It would make more sense to recognize a pilot's experience, no matter which carrier. What really matters is how good a pilot is. If one takes into consideration the experience, all expereince is important, not jus experience at present carrier. Also, what types were flown, and for how long (hours in the seat) an where (company culture) would all seem more important than DOH seniority.

Do pilots truly benefit from DOH seniority? Any opinions either way?
drdisque
Ben Deneweth 2
All those things are subjective - union work rules have to be 100% objective, so only objective measures like DOH and length of service work, even though they're probably not very good metrics of a pilot's proficiency. For example how would you weight being a Pilatus PC-12 pilot for 10 years vs. being a CRJ-200 Captain for 1 year vs. a CRJ-900 First officer for 4 years vs. a 737 First officer for 2 years? Which one is the most proficient? Which one has the most experience? It's all subjective. For the purposes of bidding and furloughs, the pilots have to be ranked somehow, and seniority is the only remotely fair way to do it, as silly as that sounds.
PhotoFinish
PhotoFinish 1
But why not count all pilot experience at all shops, instead of just at the current employer.
akayemm
Er.A.K. Mittal 1
Right you are, PhotpFinish. It seems a very simple common sense approach to count each and every bit of experience gained. After all, the employers get the benefit of the full bundle of knowledge and experience through the particular employee.
Even if some part of CV may seem irrelevant or unlikely to be useful, every piece of learning adds to a person's mental capabilities, besides some other ones.
akayemm
Er.A.K. Mittal 2
Sorry, it ought to have been 'PhotoFinish'.
My apologies.
17dec1903
17dec1903 2
Does this announcement have anything to do with the fact that all United (former UA/CO) pilots are now working under a single contract?
drdisque
Ben Deneweth 2
It doesn't matter how many return - in fact they're probably hoping that they don't. But they have to recall everyone on furlough before they can start hiring off the street or flowing through from regional partners if there are still any of those agreements in place.
Derg
Roland Dent 2
You know for a blue collar person like me this stuff is just not in my mental tool kit.
drdisque
Ben Deneweth 1
Somewhat, before the ISL was completed, these pilots wouldn't have known where they were going to fall on the integrated seniority list so that would have affected their decision whether to come back or not. Now they know where they fall so they can make a more informed decision. Also, United wasn't going to hire any more pilots until the ISL was completed. Now that it is, they have to recall these pilots before they can start hiring.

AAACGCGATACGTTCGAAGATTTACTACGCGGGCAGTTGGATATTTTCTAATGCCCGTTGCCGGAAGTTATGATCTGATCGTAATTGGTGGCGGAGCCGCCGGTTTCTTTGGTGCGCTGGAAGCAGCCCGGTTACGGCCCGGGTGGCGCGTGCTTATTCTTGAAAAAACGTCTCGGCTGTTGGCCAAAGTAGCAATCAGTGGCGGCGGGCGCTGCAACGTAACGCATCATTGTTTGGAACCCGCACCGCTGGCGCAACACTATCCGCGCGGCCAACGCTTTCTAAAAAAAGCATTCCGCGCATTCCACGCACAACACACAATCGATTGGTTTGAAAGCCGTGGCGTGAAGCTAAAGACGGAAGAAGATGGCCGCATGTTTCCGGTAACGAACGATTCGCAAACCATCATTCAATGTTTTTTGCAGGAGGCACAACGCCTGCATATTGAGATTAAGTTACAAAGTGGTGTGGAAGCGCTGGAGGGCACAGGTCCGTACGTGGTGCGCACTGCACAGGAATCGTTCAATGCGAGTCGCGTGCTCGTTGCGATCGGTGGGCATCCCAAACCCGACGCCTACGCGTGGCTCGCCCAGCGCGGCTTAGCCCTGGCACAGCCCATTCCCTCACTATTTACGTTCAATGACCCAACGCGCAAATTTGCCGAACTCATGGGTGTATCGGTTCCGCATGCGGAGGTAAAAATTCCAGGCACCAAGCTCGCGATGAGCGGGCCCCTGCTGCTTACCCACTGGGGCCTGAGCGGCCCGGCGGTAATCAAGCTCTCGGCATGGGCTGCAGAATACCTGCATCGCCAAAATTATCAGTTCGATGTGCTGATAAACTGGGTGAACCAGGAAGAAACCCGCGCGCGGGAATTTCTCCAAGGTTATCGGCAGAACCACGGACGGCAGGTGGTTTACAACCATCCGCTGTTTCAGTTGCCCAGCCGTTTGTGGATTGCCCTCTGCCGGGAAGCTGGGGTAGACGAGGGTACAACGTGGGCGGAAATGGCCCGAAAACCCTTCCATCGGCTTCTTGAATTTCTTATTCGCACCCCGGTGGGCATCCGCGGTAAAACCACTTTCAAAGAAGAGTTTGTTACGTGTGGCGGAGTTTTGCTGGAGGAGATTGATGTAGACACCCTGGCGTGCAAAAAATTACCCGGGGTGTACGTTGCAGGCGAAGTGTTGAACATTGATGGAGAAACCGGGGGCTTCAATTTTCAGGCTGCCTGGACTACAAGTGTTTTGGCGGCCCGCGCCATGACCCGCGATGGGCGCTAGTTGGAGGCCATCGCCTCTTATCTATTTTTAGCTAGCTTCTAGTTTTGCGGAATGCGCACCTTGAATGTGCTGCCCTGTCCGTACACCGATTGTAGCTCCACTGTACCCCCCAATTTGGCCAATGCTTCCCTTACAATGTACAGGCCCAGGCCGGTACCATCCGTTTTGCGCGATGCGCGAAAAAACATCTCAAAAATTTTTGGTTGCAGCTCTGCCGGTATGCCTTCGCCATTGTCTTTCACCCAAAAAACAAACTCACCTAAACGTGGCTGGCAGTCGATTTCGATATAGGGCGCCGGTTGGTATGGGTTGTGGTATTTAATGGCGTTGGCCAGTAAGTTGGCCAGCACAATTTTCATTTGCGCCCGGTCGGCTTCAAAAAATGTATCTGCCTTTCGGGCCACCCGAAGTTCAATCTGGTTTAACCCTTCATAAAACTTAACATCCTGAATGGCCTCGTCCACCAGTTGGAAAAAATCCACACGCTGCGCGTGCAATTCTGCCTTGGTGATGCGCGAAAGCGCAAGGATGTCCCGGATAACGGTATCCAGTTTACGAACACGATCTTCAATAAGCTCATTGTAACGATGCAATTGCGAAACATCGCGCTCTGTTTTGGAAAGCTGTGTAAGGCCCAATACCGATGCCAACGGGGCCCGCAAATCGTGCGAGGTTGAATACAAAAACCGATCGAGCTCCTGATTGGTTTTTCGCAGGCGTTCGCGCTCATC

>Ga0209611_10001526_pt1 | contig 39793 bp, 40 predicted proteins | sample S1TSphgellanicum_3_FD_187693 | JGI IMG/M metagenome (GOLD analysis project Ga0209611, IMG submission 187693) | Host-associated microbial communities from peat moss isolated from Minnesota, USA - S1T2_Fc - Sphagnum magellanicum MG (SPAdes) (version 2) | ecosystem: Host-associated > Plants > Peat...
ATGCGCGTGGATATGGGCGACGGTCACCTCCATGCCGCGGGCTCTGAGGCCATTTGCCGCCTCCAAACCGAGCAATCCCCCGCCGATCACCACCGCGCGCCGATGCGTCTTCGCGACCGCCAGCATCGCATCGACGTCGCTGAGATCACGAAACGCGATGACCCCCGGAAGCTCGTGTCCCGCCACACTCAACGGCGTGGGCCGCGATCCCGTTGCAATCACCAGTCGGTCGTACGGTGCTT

okguido
Guido Warnecke 1
That makes sense, Ben.
iflyrjs
terry gersdorf 1
Great news
ric2roz
Rick Hollenbach 1
If the company furloughed you once, what will stop it from happening again? Why trust them? How did they show loyalty to the worker by laying them off, only to expect them to just sit and wait?
drdisque
Ben Deneweth 1
Pilots aren't furloughed arbitrarily. There's a seniority list. When the furlough happened, these guys were on the bottom. They aren't expected to sit and wait, being on a furlough list where they are guaranteed to be offered their job back first and retain some of their seniority is actually a union benefit.
akayemm
Er.A.K. Mittal 1
Well said my friend Ben Deneweth. The work experience gained in the interregnum is being considered. More over, not every one will accept the new terms because they may NOT be attractive enough for one reason or the other. Similarly, the company may NOT find every recalled pilot to be within their revised job description frame.
So, it will be give and take from both sides, as well as the condition 'as is where is' basis ! And so on.
The company can only issue a general invitation. The details or the proverbial 'fine print' has to read for each case separately.
eckstrombryan
Bryan Eckstrom -1
everything that is being said here is far from what we are talking about at KDEN. Ill just keep it that way .
Bigboy1942a
Richard Stiller -1
Great news but they need to do some work on being the airline with the most near misses last year. TRAINING!